The legal risks of volunteering
You owe the same duty to charity patients as to private patients.
Work with your insurer to make sure you maintain coverage.
Insist that colleagues have their own malpractice policies.
Q: I'm starting a nonprofit clinic at my office on Saturdays. Some other health care workers and I will volunteer our time to provide care for indigent children. I have malpractice insurance, but does the clinic also need a separate policy? Do we gain any protection under the Good Samaritan laws?
A: A Your malpractice insurance carrier should cover your activities. But you must notify the insurer about your plans before you get started. Full disclosure now will prevent any possible denial of coverage in the future. The insurer may want more information about your supervisory role and the credentials of the people you'll be working with. And you should have the carrier specifically answer your questions, based on its policy and the laws in your state.
Many doctors erroneously believe that as volunteers they have no real duty to the patients and that Good Samaritan laws will protect them from liability. But your duty and liability to patients is the same whether you're a volunteer in a clinic or the proprietor of an exclusive concierge practice. Generally, so does the standard of care you must meet. Good Samaritan laws typically lower the standard of care only when physicians render care in an emergency and outside a medical facility.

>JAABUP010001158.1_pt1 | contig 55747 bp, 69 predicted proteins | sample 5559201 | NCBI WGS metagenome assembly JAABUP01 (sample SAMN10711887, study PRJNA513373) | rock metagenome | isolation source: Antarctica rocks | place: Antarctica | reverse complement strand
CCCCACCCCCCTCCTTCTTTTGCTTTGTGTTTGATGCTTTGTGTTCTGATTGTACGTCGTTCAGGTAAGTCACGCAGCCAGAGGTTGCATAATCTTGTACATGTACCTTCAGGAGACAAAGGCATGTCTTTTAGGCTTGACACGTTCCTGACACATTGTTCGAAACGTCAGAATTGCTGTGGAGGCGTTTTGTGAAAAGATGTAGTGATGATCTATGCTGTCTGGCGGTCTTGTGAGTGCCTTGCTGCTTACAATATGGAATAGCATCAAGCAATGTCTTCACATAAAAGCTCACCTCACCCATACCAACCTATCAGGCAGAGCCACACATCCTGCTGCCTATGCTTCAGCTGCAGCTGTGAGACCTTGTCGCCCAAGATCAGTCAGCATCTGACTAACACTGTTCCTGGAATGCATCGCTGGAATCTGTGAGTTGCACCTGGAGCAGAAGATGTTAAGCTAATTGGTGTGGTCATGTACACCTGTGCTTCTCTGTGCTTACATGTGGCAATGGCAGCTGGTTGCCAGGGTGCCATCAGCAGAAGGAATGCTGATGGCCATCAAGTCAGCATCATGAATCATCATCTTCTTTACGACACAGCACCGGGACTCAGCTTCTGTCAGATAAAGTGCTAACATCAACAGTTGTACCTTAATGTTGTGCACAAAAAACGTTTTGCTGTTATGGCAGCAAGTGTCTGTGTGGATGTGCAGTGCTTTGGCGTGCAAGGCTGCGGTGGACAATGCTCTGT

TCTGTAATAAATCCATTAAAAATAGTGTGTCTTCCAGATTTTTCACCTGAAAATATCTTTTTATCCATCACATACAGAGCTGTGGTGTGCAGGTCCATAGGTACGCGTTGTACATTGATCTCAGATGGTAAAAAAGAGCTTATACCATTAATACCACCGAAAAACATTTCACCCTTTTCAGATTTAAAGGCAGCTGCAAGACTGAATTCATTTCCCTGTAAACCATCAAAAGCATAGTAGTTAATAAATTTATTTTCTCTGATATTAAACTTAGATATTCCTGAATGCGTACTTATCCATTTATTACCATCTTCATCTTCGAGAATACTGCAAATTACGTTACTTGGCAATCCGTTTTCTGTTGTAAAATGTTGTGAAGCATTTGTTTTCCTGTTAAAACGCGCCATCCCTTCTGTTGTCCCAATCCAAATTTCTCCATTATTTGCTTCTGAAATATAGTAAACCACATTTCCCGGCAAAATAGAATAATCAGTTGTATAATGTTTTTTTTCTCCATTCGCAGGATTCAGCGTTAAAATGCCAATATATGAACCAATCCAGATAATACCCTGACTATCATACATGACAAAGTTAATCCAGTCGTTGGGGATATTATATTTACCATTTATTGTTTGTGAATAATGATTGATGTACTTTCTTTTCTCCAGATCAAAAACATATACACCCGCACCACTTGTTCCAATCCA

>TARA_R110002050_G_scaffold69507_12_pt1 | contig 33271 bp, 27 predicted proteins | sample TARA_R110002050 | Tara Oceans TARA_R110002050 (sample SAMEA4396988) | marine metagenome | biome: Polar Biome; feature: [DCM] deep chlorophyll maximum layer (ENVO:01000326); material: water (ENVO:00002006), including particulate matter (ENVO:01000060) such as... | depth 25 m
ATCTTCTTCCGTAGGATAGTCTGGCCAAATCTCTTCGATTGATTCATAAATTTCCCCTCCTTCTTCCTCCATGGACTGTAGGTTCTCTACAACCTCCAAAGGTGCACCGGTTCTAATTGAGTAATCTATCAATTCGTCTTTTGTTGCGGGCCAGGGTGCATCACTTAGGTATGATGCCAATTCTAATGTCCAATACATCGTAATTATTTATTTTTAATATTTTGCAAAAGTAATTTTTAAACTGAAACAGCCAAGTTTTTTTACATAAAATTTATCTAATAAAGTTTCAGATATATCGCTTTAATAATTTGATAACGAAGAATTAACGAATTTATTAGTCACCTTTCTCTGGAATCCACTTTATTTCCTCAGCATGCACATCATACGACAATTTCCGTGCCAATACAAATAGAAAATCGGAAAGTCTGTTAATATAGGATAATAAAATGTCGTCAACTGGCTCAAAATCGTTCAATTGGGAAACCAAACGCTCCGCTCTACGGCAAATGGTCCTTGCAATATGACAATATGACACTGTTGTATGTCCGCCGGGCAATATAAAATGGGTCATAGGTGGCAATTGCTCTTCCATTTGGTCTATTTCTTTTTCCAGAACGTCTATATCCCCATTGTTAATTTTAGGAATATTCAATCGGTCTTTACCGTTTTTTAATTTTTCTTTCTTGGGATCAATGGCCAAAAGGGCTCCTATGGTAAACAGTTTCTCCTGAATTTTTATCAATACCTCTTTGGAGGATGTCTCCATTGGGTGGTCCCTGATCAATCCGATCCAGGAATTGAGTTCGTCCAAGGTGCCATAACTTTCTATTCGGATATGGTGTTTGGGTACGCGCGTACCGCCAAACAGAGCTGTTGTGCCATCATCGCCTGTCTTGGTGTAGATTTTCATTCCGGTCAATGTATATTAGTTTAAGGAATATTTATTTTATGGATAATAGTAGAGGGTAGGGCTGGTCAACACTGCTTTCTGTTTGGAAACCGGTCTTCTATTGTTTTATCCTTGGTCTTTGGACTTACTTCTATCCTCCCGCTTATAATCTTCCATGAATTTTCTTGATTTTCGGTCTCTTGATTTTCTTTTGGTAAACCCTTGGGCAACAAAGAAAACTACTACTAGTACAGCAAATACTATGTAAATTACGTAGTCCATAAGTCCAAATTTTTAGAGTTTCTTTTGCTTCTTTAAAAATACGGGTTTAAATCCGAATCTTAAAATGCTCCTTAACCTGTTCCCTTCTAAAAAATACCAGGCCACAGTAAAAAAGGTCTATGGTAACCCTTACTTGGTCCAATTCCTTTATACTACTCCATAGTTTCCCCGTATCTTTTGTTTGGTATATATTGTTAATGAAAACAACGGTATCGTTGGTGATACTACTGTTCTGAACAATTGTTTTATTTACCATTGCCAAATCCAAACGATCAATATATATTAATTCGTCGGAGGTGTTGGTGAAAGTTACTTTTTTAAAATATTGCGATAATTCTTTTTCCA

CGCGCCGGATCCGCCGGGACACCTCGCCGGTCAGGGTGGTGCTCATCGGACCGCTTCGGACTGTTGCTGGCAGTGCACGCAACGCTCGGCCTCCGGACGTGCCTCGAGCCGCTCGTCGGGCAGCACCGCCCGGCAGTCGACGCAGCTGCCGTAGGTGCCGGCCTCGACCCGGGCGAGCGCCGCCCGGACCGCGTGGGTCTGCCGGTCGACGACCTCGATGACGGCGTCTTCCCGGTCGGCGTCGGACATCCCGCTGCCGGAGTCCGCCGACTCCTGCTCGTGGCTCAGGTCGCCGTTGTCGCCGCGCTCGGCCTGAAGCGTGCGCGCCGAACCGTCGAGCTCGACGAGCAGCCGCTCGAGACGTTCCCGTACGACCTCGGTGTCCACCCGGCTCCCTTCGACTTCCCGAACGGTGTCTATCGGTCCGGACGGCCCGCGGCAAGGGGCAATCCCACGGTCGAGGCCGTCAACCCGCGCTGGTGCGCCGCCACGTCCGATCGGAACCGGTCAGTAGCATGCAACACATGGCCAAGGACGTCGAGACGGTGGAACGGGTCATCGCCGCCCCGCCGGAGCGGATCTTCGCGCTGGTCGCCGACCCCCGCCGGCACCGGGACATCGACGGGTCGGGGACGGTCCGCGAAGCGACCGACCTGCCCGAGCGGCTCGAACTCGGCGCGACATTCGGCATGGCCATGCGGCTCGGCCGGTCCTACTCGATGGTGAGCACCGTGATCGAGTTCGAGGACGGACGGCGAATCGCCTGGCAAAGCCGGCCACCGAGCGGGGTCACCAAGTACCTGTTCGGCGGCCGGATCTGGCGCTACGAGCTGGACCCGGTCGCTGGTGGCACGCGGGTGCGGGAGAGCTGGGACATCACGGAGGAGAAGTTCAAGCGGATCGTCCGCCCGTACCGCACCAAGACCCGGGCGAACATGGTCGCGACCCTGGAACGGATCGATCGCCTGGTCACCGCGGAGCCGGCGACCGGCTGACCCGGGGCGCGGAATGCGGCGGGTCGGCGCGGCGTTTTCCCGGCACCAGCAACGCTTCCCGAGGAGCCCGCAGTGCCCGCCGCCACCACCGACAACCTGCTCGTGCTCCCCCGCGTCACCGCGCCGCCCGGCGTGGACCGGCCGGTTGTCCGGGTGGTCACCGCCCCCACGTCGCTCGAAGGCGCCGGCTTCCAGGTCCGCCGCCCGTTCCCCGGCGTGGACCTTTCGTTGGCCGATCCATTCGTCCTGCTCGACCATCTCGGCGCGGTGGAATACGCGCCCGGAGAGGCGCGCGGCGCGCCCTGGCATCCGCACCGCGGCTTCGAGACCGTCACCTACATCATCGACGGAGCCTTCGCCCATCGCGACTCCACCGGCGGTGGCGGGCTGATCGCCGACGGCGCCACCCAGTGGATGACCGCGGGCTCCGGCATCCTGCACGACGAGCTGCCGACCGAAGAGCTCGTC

Unless you're careful, you could end up with liability for the actions of the other health care workers, too, even if they're independent contractors. In states with joint and several liability, one defendant may be held responsible for the actions of other defendants who are uninsured or under-insured. So make sure that all the health care professionals working with you at the clinic have adequate insurance, and ask for proof. If they're your employees, an endorsement to your own policy may cover them. If they're independent contractors, make that clear in any organizational agreement. Either way, written contracts should be signed by all workers and placed in their personnel files along with proof of insurance.
The legal principle of "ostensible agency" arises when a member of the public reasonably perceives that the worker is an employee of the organization. The fact that the patient comes to an office with your name on it, or even with your name on the paperwork, could influence a court to hold you accountable.
To protect yourself, I'd recommend that you place the clinic's name on signage and any paperwork given to the patient. You might want to add the following language to the initial history signed by the patient: "I understand that I am requesting treatment from the XYZ Clinic, that the office is provided by Dr. John Smith, and that I am not to be considered the private patient of Dr. Smith unless I specifically make an appointment through his private office." Volunteers who answer phones at the clinic should make clear that it's separate from your private office.
Remember, too, that volunteer workers may not have the same level of training as your usual employees. The duty to supervise them will fall to you. Even though they're not your employees, you could be held responsible for their actions if you fail to supervise properly. Establish stringent procedures so they don't practice outside their areas of training.
Since the clinic will use your office, also be sure you have comprehensive general liability insurance for any nonmedical accidents, such as a slip and fall on the premises, as well as insurance for any damage to the property.
Lee Johnson. Malpractice Consult: The legal risks of volunteering. Medical Economics Oct. 24, 2003;80:64.